Sunday, June 8, 2014

Race Report: Xterra Knoxville (June 7, 2014)

Meads Quarry Lake.
I've come to discover that in the world of triathlon, much as in the world of cycling, there are two kinds of people.  Those who are at home on the road and the Crazies who prefer the dirtier side of things.  I am one of those Crazies.  Truthfully, I got into triathlon because of Xterra Knoxville.  When this race was announced last year, I knew I had to do it.  It was everything I love (and one thing I didn't love so much) all rolled up in one giant piece of intimidation: 1200m lap of the Meads Quarry Lake, 17 miles of mountain biking around the South Loop Trails in Knoxville's Urban Wilderness and 4 miles of trail running including a climb up the steepest trail in the system.  Yesterday, surrounded by friends, teammates and a whole slew of other crazy people just like me, I finished Xterra Knoxville.  Here's how it went down:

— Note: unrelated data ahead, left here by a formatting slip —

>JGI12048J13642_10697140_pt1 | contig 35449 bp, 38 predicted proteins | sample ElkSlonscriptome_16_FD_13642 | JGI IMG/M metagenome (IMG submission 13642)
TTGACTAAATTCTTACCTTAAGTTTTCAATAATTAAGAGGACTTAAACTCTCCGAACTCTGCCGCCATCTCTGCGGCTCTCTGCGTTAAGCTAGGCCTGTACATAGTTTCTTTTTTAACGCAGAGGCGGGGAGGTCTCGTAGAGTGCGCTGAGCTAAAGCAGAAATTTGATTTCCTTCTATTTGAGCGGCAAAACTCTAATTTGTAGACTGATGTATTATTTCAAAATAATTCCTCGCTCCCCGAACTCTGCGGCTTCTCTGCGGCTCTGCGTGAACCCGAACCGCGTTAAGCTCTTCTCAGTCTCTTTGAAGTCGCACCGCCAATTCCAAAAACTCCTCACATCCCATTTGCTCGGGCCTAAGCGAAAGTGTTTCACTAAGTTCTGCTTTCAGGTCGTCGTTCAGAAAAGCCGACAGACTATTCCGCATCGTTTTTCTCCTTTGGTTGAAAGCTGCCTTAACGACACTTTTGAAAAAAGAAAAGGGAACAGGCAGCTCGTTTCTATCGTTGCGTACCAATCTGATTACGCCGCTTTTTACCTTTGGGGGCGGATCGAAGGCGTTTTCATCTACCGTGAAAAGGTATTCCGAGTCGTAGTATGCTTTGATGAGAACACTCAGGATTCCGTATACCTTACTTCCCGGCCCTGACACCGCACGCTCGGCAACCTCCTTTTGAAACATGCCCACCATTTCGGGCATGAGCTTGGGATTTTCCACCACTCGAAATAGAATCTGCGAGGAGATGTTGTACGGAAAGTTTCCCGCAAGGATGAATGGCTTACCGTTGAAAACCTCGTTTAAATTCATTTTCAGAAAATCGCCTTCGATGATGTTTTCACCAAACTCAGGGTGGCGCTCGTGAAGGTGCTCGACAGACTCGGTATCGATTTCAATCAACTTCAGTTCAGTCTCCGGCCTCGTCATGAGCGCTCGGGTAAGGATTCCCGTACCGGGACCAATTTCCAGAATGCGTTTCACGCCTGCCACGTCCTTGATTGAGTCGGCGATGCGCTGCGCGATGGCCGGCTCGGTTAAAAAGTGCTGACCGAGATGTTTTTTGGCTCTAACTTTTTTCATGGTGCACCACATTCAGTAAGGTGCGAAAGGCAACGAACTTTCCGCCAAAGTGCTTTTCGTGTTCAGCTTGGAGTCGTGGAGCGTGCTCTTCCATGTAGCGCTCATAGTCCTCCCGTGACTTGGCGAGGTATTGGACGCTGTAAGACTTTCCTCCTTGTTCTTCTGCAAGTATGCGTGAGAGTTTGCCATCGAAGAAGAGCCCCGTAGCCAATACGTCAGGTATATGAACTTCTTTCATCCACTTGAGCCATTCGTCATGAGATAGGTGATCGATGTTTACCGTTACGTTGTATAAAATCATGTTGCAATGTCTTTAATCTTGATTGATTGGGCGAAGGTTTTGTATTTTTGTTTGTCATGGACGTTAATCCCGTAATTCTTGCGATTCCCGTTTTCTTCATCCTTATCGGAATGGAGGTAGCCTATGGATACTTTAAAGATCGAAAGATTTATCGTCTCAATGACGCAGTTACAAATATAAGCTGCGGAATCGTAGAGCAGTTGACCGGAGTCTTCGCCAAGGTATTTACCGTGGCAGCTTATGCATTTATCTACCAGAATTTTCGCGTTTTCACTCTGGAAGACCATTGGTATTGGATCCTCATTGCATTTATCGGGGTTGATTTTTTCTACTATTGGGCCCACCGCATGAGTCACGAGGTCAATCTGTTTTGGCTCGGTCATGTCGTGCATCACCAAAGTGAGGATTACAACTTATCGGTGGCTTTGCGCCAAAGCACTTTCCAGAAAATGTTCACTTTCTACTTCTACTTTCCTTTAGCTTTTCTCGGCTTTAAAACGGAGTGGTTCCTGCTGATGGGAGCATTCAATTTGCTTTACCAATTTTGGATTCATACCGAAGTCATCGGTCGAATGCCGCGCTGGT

Pre Race:

With the race being held on Saturday morning, there wasn't much of a time to reflect and prepare.  All week leading up to the race I was fighting a head cold.  I got a couple short workouts in throughout the week, but for the most part I just took it easy and tried to get over my illness.  By the time Friday afternoon rolled around I was feeling mostly back to normal.  Early packet pickup was Friday evening so after work I rushed home and collected the wife and we headed to packet pickup.  I wasn't sure what to expect as this race was being put on by a new promoter but pickup went smoothly.  I was in and out in less than 5 minutes and we were off toward Calhoun's restaurant for my traditional pre-race meal of BBQ chicken and rice.  With belly full, it was back home to pack up for the race before bed.

Race Morning:

Bike setup in Transition.